IB TOK 01/24/10
When should we trust our senses to give us truth? Our senses should be trusted in certain circumstances. Our senses can only provide us with raw information, but in order to gain knowledge and understanding of the information we need to implicate other ways of knowing. There is a limitation to trusting your senses because our perception will only go as far as our sense organs will allow us, but other ways of knowing such as but not limited to, reason will allow us to progress even further.
Senses are the “physiological methods of perception” according to Wikipedia. The definition given by merriam-webster is that senses are “the faculty of perceiving means by sense organs and that it is a conscious awareness or rationality. Many philosophers and great thinkers have conferred over the issue of whether sense perception comes from our bodies or from the soul. Aristotle believed that perception came from our soul and not our bodies (Thomas J. Slakey). Our senses occur by our sense organs but do they truly reveal the truth, are perceptions just activities that occur in our sense organs, and are far away from revealing the “truth” to us?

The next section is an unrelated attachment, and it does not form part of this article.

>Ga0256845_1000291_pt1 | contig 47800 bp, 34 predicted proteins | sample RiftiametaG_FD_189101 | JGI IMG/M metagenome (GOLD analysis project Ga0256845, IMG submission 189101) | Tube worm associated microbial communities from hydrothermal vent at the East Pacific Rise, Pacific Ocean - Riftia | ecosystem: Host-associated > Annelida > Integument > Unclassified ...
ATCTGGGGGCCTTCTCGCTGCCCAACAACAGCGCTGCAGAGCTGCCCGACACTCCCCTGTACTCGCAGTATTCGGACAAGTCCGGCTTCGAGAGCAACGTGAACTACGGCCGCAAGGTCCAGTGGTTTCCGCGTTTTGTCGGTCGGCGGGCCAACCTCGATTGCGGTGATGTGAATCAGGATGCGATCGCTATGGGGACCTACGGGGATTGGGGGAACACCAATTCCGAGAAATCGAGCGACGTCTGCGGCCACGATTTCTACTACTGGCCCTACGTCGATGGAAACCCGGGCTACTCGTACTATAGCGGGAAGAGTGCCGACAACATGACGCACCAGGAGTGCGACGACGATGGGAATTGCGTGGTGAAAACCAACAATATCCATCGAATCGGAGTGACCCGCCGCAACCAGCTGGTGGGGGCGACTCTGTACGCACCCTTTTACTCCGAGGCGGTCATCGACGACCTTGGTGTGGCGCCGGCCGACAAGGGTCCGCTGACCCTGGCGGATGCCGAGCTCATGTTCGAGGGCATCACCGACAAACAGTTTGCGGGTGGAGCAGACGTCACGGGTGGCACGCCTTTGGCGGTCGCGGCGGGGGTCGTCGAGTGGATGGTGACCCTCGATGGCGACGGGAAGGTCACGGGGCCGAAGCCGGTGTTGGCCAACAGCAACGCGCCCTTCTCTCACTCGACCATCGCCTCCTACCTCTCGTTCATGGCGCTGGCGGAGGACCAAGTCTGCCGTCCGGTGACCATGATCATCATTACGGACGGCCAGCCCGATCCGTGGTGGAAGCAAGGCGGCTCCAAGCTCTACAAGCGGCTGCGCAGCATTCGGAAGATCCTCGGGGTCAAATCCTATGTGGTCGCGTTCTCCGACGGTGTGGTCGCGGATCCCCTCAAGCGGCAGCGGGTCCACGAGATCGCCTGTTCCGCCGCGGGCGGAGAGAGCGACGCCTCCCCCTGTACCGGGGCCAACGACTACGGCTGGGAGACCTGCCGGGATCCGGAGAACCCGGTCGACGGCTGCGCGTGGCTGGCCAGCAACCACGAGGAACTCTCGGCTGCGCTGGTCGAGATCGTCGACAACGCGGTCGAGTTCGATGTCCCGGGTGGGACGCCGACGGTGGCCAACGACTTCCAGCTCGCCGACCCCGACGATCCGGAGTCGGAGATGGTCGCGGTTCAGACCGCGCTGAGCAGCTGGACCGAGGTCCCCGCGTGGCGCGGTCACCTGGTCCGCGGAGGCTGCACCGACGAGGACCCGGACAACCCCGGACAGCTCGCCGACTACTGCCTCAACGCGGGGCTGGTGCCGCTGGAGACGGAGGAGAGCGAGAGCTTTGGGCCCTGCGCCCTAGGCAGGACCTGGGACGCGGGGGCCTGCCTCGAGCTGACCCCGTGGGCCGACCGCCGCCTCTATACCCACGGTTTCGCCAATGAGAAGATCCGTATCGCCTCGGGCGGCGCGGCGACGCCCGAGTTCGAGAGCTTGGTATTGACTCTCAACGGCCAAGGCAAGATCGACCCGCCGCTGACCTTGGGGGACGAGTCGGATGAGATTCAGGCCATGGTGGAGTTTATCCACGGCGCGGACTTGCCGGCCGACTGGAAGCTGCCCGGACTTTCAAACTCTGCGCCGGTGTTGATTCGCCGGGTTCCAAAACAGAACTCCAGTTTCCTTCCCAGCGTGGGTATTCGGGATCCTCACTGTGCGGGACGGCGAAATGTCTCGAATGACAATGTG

Our senses are used to filter data through our brains; it is this that allows us to function throughout our everyday life. The limitations that sense perception brings is that it can only filter what it sees, hears, smells, touches, and tastes. When we use our sense perceptions we tend to have a bias on everything as humans. Experience ties into the use of sense perception that is how we use our own biases by judging the situation by using our knowledge of the past. This is why the use of sense perception isn’t completely reliable. The idea of sense perception comes from the idea of empiricism and how experience is “of primary importance in giving us knowledge of the world”. (Holt) Sense perceptions provide us only with the information it gives us, it